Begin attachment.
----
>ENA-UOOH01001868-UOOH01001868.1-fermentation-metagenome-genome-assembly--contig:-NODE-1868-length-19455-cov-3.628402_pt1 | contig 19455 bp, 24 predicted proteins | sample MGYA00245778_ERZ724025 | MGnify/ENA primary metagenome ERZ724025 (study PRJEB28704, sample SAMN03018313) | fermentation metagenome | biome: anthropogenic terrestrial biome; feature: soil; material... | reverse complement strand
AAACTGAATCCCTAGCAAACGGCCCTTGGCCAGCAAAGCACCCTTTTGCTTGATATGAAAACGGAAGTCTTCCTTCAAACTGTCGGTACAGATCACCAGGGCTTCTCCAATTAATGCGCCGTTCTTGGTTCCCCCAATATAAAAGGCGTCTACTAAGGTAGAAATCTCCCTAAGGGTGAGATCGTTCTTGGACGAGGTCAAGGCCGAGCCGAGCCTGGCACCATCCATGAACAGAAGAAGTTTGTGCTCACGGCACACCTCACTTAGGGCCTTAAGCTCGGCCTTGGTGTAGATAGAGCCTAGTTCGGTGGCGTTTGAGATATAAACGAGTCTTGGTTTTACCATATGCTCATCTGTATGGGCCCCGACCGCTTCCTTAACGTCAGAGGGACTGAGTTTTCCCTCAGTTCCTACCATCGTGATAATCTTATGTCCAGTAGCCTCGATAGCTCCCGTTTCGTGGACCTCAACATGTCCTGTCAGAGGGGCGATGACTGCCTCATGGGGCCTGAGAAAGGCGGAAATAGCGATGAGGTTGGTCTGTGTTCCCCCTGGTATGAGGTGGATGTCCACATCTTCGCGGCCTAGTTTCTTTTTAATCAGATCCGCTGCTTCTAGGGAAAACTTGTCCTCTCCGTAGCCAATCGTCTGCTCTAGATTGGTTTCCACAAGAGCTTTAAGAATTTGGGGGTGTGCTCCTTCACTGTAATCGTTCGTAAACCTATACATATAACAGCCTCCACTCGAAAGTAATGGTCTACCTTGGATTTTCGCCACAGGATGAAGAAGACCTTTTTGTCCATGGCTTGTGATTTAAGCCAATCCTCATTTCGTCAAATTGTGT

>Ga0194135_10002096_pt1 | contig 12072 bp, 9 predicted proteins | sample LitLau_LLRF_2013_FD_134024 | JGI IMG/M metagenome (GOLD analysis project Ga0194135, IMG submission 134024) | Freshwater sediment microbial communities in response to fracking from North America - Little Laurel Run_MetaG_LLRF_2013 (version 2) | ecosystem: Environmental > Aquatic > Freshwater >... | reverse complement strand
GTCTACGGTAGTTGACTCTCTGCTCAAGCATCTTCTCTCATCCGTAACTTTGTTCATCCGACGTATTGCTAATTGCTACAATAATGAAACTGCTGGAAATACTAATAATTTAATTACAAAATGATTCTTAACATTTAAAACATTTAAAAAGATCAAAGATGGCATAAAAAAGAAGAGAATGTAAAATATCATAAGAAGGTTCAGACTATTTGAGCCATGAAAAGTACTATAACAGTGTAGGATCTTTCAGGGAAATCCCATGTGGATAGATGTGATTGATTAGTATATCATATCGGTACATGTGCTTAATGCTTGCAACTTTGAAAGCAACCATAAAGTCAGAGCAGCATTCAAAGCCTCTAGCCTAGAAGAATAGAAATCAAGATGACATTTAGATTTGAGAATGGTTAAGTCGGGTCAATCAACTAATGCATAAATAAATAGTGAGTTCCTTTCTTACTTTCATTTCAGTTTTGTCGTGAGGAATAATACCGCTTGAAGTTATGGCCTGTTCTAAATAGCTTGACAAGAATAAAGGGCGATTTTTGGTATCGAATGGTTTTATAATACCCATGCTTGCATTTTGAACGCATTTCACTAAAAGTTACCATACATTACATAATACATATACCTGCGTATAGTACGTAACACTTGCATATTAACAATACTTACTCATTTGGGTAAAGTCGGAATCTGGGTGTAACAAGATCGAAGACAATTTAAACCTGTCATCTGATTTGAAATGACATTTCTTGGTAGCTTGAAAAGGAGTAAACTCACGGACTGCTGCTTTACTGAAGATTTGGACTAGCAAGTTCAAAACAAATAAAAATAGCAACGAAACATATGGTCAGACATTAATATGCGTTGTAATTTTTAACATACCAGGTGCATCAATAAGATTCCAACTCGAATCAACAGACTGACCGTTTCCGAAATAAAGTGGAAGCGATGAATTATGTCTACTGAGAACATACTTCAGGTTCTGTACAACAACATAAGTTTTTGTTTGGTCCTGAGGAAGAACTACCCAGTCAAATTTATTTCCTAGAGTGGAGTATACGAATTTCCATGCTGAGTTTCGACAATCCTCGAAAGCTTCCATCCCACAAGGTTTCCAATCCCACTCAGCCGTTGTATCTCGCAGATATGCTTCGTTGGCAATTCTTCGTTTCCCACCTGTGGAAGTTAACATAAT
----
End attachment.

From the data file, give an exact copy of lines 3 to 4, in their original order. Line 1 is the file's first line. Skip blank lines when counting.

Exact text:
>Ga0194135_10002096_pt1 | contig 12072 bp, 9 predicted proteins | sample LitLau_LLRF_2013_FD_134024 | JGI IMG/M metagenome (GOLD analysis project Ga0194135, IMG submission 134024) | Freshwater sediment microbial communities in response to fracking from North America - Little Laurel Run_MetaG_LLRF_2013 (version 2) | ecosystem: Environmental > Aquatic > Freshwater >... | reverse complement strand
GTCTACGGTAGTTGACTCTCTGCTCAAGCATCTTCTCTCATCCGTAACTTTGTTCATCCGACGTATTGCTAATTGCTACAATAATGAAACTGCTGGAAATACTAATAATTTAATTACAAAATGATTCTTAACATTTAAAACATTTAAAAAGATCAAAGATGGCATAAAAAAGAAGAGAATGTAAAATATCATAAGAAGGTTCAGACTATTTGAGCCATGAAAAGTACTATAACAGTGTAGGATCTTTCAGGGAAATCCCATGTGGATAGATGTGATTGATTAGTATATCATATCGGTACATGTGCTTAATGCTTGCAACTTTGAAAGCAACCATAAAGTCAGAGCAGCATTCAAAGCCTCTAGCCTAGAAGAATAGAAATCAAGATGACATTTAGATTTGAGAATGGTTAAGTCGGGTCAATCAACTAATGCATAAATAAATAGTGAGTTCCTTTCTTACTTTCATTTCAGTTTTGTCGTGAGGAATAATACCGCTTGAAGTTATGGCCTGTTCTAAATAGCTTGACAAGAATAAAGGGCGATTTTTGGTATCGAATGGTTTTATAATACCCATGCTTGCATTTTGAACGCATTTCACTAAAAGTTACCATACATTACATAATACATATACCTGCGTATAGTACGTAACACTTGCATATTAACAATACTTACTCATTTGGGTAAAGTCGGAATCTGGGTGTAACAAGATCGAAGACAATTTAAACCTGTCATCTGATTTGAAATGACATTTCTTGGTAGCTTGAAAAGGAGTAAACTCACGGACTGCTGCTTTACTGAAGATTTGGACTAGCAAGTTCAAAACAAATAAAAATAGCAACGAAACATATGGTCAGACATTAATATGCGTTGTAATTTTTAACATACCAGGTGCATCAATAAGATTCCAACTCGAATCAACAGACTGACCGTTTCCGAAATAAAGTGGAAGCGATGAATTATGTCTACTGAGAACATACTTCAGGTTCTGTACAACAACATAAGTTTTTGTTTGGTCCTGAGGAAGAACTACCCAGTCAAATTTATTTCCTAGAGTGGAGTATACGAATTTCCATGCTGAGTTTCGACAATCCTCGAAAGCTTCCATCCCACAAGGTTTCCAATCCCACTCAGCCGTTGTATCTCGCAGATATGCTTCGTTGGCAATTCTTCGTTTCCCACCTGTGGAAGTTAACATAAT